It’s coming: Google is bringing its high-speed Internet to Raleigh.
Company representatives announced plans for Google Fiber on Tuesday, with Gov. Pat McCrory on hand at the N.C. Museum of History to welcome the news.
Here’s what you need to know about the highly anticipated service:
What areas will it serve?
Google Fiber will deploy in Raleigh, Durham, Carrboro, Cary, Chapel Hill, Garner, and Morrisville.
When will the service begin?
Google has declined to say how soon construction will begin, when service will start or which areas will come online first. The rollout will happen in phases.
How fast is fast?
Google’s service offers speeds about 100 times faster than a typical broadband connection.
Tech advocates say that kind of access opens up new uses for the Internet, including the transfer of huge files for scientific research. It can also make YouTube load instantaneously, or record eight TV shows at once, or allow for band practice across the Internet, according to Google.
How much will it cost?
A gigabit connection should cost about $70 per month. Google will also sell television access for about $60 more.
What about the competition?
Google’s presence may be spurring its competitors to action. AT&T’s U-verse with GigaPower service deployed less than two months before Google’s announcement. It offers a gigabit connection, at nearly twice Google’s price, in parts of Raleigh, Cary, Carrboro and Chapel Hill, with an expansion planned for Durham.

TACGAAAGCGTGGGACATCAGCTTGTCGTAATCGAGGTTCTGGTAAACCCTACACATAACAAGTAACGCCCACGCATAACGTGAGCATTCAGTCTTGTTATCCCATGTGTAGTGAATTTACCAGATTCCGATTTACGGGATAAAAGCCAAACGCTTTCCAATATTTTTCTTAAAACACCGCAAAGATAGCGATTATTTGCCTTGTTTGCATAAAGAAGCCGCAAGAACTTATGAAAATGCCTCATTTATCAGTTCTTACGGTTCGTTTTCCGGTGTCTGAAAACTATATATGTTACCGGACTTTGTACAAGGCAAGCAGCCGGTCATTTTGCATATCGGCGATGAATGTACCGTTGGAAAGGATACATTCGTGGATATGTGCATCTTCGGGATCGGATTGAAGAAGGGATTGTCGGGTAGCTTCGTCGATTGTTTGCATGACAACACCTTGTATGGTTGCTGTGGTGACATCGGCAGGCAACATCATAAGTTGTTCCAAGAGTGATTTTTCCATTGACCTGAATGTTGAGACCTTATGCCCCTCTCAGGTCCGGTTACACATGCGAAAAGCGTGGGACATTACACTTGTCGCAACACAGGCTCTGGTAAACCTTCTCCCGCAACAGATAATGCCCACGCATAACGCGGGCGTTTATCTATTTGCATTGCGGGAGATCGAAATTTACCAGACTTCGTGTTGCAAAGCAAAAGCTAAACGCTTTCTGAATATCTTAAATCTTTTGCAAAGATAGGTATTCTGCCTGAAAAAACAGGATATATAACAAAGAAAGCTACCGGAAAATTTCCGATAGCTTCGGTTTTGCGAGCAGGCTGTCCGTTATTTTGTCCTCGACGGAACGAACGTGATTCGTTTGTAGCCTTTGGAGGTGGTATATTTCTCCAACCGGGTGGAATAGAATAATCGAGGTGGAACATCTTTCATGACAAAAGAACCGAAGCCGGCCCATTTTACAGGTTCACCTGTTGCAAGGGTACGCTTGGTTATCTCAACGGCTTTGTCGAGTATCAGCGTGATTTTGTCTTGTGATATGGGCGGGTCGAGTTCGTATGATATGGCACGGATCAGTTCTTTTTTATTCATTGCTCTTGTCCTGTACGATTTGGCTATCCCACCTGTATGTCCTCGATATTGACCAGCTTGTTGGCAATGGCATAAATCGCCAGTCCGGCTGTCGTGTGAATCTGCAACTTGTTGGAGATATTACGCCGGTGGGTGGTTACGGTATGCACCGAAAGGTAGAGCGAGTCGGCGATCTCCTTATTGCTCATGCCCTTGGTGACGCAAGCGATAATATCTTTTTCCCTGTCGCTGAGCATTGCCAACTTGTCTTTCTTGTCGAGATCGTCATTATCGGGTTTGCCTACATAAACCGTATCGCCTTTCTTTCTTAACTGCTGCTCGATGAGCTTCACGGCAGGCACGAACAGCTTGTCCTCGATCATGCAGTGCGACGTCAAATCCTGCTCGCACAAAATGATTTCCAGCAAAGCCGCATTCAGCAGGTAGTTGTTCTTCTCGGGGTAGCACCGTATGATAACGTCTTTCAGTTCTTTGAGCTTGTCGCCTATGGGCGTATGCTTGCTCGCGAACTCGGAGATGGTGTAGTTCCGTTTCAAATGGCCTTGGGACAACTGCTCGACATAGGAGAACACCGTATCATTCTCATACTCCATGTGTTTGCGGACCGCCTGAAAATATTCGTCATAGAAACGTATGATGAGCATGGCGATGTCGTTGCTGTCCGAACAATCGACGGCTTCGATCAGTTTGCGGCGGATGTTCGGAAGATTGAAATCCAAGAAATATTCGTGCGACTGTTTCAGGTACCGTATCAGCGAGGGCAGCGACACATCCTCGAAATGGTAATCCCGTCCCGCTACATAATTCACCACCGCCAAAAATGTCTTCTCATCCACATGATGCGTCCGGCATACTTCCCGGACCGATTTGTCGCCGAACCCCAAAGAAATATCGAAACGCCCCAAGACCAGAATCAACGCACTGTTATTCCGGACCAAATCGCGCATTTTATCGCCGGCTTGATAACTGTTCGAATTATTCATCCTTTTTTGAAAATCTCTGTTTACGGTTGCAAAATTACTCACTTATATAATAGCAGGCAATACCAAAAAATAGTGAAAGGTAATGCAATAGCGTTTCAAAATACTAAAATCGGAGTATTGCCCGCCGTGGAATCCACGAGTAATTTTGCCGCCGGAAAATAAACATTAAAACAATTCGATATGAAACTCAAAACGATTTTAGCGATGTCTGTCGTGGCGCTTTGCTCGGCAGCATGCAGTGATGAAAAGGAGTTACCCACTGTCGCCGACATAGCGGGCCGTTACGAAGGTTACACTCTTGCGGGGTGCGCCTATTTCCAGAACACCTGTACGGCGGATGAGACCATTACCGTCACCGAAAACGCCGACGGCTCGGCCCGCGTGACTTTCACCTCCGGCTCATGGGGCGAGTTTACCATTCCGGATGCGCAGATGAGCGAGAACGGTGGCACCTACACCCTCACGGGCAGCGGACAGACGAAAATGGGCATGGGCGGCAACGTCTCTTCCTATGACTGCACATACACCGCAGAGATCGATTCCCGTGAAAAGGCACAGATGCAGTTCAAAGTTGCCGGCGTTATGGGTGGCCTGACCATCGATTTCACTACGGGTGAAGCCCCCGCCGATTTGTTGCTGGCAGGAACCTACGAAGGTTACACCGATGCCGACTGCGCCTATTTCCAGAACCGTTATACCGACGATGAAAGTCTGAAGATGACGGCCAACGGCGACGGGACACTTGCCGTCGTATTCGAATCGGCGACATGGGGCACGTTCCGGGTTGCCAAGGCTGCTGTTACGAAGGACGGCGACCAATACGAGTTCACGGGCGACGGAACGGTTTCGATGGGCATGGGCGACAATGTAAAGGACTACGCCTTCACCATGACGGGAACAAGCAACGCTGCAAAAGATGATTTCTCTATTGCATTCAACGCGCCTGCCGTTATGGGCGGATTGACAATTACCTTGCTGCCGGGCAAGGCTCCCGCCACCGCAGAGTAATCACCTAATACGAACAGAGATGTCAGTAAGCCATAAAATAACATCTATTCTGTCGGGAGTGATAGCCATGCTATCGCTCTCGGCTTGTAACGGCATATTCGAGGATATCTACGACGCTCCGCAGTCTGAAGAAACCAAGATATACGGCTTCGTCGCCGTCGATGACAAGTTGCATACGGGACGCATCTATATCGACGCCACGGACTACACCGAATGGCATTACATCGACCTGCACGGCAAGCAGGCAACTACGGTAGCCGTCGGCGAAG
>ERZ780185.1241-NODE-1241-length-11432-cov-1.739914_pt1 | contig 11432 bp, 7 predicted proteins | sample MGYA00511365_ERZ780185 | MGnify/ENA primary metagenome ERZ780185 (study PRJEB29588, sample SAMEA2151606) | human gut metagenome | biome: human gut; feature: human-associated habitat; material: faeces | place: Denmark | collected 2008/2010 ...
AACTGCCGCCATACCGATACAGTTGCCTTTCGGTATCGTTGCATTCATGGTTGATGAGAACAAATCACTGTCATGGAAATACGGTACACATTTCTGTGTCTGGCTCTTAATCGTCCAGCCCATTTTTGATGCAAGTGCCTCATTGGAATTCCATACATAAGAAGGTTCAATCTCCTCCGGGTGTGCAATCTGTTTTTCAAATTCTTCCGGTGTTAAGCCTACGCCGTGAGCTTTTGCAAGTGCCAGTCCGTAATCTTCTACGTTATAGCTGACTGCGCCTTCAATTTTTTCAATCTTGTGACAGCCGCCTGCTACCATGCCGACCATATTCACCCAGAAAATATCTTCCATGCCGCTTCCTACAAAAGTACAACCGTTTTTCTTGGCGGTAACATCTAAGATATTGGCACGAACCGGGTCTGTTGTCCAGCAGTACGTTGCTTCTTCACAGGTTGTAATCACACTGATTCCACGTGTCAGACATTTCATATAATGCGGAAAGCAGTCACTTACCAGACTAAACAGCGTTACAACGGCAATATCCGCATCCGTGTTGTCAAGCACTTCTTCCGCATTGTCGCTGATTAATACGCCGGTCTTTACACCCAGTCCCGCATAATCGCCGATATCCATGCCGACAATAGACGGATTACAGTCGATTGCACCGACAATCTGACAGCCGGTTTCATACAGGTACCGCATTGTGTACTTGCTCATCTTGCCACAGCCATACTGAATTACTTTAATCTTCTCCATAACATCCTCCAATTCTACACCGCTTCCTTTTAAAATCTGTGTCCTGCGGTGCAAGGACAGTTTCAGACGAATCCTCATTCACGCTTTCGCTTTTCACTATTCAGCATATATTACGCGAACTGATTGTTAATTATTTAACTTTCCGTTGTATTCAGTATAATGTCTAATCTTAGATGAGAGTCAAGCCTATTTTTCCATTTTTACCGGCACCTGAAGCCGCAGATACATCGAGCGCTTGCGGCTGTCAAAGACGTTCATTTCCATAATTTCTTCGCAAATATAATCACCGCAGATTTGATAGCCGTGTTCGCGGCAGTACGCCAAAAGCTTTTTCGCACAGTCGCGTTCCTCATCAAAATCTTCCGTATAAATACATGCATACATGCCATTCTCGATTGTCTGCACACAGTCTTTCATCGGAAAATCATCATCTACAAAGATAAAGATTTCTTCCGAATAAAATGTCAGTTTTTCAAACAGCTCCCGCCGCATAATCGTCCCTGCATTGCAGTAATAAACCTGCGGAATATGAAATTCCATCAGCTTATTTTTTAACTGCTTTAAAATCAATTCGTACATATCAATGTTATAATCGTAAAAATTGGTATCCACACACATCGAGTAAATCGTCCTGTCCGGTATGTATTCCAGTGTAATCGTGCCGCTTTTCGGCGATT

Time-Warner Cable also plans lesser upgrades for local subscribers, maxing out at about a third the speed of the gigabit connections.
Why the Triangle?
Google chose the Triangle because of its concentration of universities and bio-tech companies, according to Kevin Lo, general manager for Google Fiber.
Who else is getting Google Fiber?
The Triangle is one of four metropolitan areas to join Google’s Internet service in the recently announced expansion, which is Google Fiber’s largest yet. The company chose the Triangle, Atlanta, Charlotte and Nashville from a pool of 21 metropolitan areas.